Wednesday, June 29, 2011

Please think of our Natural Resources!

Recently, an interesting topic- Environmental Art was being discussed on many blogs. It was intriguing to read about artists and architects engaged in shaping the future of our natural resources; and redefining Art and Architecture for people at large. Not only have they challenged themselves but have also made a paradigm shift towards generating green economy.

One of the blogs on the topic mentioned about a Canadian artist, Sean Martindale and his group of friends who had creatively designed the edges of the neglected tree planter boxes and replanted them by adding, real as well as paper flowers to it. According to the artist it turned out to be an economic project. He mentioned that the money used on the project added to the green economy. Also, directly engaging with the urban fabric, his project delivered a dynamic collective participation between the living beings and the natural resources (here trees).

With such initiatives towards building a green economy, we still face the question that how much of the Environmental art will be really advantageous to our natural resources? And, will it be beneficial to the smallest of the organism? Sadly, we think in parts and not in whole. For instance, until and unless an artist considers natural resources as one of the most important aspects of his/her works, he/she will never be able to connect with it. For example an architect creates a building that shapes the land and socially connects with the surroundings. But, it is the land that is the point of intersection of the building and the human activity. Hence, natural resources form the most important organs of any work of art.

Christopher Alexander, author of the book The Pattern Language, quotes from it that when you build a thing, you cannot merely build that thing in isolation, but must also repair the world around it, and within it, so that the larger world at that one place becomes more coherent, and more whole; and the thing which you make takes its place in the web of nature, as you make it. In other words, any individual (whether an artist or architect) should strive to contextualize his/her project rather than showcasing it as a preposterous dog-and-pony show. Not being concupiscent will help in rejuvenating our ideas that are buried in the debris of concrete and steel.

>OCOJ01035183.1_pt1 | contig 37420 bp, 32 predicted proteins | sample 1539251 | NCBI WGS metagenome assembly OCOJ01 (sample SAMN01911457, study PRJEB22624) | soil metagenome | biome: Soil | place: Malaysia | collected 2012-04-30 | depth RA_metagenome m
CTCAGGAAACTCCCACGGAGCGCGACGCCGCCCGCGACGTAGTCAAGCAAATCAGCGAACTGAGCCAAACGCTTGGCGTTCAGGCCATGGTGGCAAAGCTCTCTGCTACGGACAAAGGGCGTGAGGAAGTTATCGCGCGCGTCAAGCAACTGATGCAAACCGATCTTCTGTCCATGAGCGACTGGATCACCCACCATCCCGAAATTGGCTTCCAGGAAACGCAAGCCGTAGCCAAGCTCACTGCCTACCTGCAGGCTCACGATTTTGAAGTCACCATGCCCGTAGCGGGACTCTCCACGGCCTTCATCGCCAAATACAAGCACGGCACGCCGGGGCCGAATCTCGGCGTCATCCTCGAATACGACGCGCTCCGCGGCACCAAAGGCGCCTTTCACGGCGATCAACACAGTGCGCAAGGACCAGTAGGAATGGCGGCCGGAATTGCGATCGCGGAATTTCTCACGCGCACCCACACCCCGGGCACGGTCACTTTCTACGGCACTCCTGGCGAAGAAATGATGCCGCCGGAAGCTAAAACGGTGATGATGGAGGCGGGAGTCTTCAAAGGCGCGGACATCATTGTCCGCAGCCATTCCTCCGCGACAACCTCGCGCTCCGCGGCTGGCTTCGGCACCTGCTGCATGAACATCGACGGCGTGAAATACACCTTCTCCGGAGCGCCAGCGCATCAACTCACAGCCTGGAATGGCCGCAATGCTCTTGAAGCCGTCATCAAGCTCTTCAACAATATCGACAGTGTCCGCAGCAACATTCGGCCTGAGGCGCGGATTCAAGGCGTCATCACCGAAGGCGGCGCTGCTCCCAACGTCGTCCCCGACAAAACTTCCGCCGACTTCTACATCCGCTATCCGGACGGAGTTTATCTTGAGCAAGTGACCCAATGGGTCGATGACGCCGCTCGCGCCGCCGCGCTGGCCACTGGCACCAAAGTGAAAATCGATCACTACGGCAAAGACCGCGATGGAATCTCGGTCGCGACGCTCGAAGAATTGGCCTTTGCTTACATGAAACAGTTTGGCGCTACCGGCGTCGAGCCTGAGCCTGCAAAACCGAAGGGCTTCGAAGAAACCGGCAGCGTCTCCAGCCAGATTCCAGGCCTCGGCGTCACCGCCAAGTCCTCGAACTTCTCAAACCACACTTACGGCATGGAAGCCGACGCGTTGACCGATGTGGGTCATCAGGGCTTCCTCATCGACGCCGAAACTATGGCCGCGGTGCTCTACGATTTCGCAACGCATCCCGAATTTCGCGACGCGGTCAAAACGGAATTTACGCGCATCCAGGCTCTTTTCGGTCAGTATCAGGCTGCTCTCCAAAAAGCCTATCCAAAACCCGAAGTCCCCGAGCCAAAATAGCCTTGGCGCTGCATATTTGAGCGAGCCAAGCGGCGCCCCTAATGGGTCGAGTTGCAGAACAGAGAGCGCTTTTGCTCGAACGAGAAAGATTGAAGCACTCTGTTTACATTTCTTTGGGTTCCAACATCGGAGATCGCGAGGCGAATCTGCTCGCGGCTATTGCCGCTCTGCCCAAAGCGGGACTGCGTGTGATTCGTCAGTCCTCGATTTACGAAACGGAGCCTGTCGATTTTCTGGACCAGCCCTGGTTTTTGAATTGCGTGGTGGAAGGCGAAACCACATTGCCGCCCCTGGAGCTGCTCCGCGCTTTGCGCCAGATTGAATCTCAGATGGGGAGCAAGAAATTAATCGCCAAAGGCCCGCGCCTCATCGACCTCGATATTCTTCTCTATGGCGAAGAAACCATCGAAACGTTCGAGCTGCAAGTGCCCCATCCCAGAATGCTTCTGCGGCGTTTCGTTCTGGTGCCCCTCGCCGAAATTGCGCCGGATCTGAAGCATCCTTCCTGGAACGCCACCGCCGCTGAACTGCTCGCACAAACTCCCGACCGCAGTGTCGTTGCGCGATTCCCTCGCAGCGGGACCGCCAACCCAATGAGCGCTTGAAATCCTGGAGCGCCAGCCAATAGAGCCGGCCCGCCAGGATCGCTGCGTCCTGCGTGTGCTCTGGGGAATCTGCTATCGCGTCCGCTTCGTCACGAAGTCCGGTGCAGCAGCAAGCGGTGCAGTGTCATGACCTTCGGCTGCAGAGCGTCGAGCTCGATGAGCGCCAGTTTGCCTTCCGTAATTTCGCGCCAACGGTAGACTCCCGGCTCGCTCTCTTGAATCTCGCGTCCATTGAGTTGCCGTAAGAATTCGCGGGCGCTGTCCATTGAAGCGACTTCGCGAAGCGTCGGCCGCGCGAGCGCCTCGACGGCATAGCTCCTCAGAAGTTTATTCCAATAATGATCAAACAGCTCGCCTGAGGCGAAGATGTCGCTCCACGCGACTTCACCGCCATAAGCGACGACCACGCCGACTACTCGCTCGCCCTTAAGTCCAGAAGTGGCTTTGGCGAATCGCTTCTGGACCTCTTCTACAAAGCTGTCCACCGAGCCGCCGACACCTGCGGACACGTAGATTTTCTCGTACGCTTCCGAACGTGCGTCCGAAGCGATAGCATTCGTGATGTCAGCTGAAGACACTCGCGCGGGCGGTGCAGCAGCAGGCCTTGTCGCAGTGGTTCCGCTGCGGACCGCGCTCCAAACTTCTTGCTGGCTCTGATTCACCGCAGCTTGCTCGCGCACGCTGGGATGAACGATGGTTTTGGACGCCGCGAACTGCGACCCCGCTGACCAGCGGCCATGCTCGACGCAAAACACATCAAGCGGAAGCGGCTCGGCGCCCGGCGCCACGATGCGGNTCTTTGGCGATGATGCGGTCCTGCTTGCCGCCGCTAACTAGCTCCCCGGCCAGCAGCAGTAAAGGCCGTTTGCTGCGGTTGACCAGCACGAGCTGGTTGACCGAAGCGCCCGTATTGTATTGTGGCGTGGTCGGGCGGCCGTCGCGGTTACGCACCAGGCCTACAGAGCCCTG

Admissions Open

CEPT will train students to become consultants to the media and publishing industry
Art is ubiquitous. It may not be particularly dignified or newsworthy all the time, but it is there everywhere. From the arrangement of utensils in a Kutch dwelling to the art of Subodh Gupta, there is an intrinsic sense of aesthetics that transfixes an art aficionado. However, why do people use it everyday? What significance does it hold? These are questions that have gained momentum over time. This growing awareness has created a need to fill the gap between the observer and the creator.
CEPT (Centre for Environmental Protection and Technology), an educational institution based in Ahmedabad, is one of the first in the country to start a course in Arts Journalism.
The two-year Master's Programme seeks to integrate and build on CEPT's strengths in the field of architecture, interior design, environment planning, conservation and urban design, amongst others. The students will be provided with opportunities to create new paradigms in learning and presenting the arts through different mediums.
The emphasis will be on helping the students to reflect upon art, design and creativity beyond their material forms, and more as an attitude towards life as a whole.
New perspective
Dhwani Dalal, a second-year student from Arts Journalism and also a vocalist, says, “This course, apart from helping me discover myself, has been extremely engaging. Learning has never been so much fun. It has also brought in the realisation that it is imperative to provide interpretations of works of art to the common people.”
The opportunities are manifold. The Art Journalists can become writers, journalists, creative consultants to the media (electronic, visual, and the radio) and explore prospects with the publishing industry, art galleries, art and design studios and magazines.
For more details, log onto the website
Forms can be downloaded from the website for the coming session.